He surely will return though to lead the country in the UAE. They are in a tough Group C, alongside China and two-time winners South Korea, as well as Kyrgyzstan.
But star man Younghusband is buoyed by the fact four third-placed teams from the six groups will qualify for the knockout rounds in a reformatted competition that will see a record 24 teams take part.
“Once we qualified we said we’re not just here to make up the numbers, we’re here to compete,” said the Davao Aguilas frontman.
“With the format we can qualify as one of the best third-placed sides which gives us a great chance.”
And he’s also banking on the powerhouses of Asian football underestimating his side.
“I hope so,” he added. “We’ve got a tough group but we’ve had two decent results recently (beat Tajikistan 2-1 and Fiji 3-2).
“We beat Kyrgyzstan (twice in 2016) and lost badly to China (8-1 in June 2017) but at least we’re playing against teams we’ve played before and know what to expect.
“With South Korea it’s a bit different but we’re excited for the test and it’s up to us to ensure we’re making a name for ourselves.”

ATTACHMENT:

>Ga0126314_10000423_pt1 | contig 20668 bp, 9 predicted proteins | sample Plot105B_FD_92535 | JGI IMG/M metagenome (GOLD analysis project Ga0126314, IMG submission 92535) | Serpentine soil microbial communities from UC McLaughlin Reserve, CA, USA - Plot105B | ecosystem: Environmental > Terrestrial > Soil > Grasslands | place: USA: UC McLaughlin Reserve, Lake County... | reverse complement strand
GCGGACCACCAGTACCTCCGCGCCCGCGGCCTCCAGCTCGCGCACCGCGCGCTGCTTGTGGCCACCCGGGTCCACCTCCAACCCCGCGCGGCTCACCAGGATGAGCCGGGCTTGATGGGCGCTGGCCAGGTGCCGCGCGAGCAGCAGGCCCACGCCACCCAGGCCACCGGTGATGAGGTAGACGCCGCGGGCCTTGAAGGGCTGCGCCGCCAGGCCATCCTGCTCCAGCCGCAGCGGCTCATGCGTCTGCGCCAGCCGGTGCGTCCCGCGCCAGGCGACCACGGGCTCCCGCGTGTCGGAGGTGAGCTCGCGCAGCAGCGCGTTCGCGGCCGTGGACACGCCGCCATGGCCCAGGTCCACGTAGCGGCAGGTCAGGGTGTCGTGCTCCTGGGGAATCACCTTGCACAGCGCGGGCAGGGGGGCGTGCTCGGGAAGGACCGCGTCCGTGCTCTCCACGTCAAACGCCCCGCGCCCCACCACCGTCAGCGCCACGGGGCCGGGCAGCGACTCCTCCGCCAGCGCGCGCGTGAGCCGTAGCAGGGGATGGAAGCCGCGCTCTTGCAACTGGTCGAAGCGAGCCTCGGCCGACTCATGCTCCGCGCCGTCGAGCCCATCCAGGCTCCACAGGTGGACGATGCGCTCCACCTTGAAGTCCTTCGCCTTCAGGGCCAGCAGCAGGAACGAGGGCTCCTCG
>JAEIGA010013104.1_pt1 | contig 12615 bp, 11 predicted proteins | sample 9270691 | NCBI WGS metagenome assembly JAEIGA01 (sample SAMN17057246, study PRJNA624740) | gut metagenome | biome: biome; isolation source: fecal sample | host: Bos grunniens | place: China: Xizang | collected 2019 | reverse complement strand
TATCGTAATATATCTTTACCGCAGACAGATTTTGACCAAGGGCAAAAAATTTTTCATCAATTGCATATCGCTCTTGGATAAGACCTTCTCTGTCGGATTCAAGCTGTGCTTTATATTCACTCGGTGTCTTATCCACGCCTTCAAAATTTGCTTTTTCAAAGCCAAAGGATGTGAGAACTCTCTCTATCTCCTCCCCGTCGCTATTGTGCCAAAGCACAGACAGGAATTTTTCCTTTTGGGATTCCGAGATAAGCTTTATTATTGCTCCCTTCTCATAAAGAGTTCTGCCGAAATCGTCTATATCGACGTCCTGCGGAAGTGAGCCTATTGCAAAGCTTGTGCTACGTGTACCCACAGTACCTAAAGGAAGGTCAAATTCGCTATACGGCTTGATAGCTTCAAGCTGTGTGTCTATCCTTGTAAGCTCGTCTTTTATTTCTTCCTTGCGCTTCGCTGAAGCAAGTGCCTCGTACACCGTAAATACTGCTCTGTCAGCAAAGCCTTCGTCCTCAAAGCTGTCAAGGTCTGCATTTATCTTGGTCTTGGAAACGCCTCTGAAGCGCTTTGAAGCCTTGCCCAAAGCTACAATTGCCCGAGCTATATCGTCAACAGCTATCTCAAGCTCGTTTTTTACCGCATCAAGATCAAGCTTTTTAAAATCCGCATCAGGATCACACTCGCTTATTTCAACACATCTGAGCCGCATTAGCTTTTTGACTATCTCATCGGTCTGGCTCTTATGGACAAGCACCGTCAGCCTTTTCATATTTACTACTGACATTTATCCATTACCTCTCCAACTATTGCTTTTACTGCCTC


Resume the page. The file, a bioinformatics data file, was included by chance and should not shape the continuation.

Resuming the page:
One thing the Philippines can count on is the fervent support of a mammoth expat community, with around 750,000 Filipinos living in the UAE.
Younghusband, who was born in Surrey to an English father and Filipina mother, joined Chelsea’s academy aged nine and turned professional with the Stamford Bridge club in 2005 – spending three further years in West London.
It was in 2005 when his eligibility for the Philippines was discovered, with the Philippine Football Federation reportedly alerted to Younghusband by an anonymous gamer who allegedly found out about his lineage via popular computer game Football Manager.
He has since gone on to become a national hero and hopes his fellow countrymen and women will turn out in force to cheer on their team next year.
“That many? Wow,” said Younghusband when told of the Filipino population in the Emirates.
“Hopefully 10 per cent of them show up. You speak to a lot of people here and you hear they’re happy the Philippines qualified as there’s a lot of them here in the UAE who can come and support.
“We hope they do come and we have plans to go out into the communities and visit schools, rally the troops and make sure every game feels like a home game.
“I think that’s important because we’ll be going into the game at a handicap but hopefully our fans can make it more of a leveler.”
Asked if the number of Filipinos could mean the UAE becoming a future destination for Younghusband to play and live, he added: “Not right now. But who knows. If a good offer comes, no-one knows what the future is.”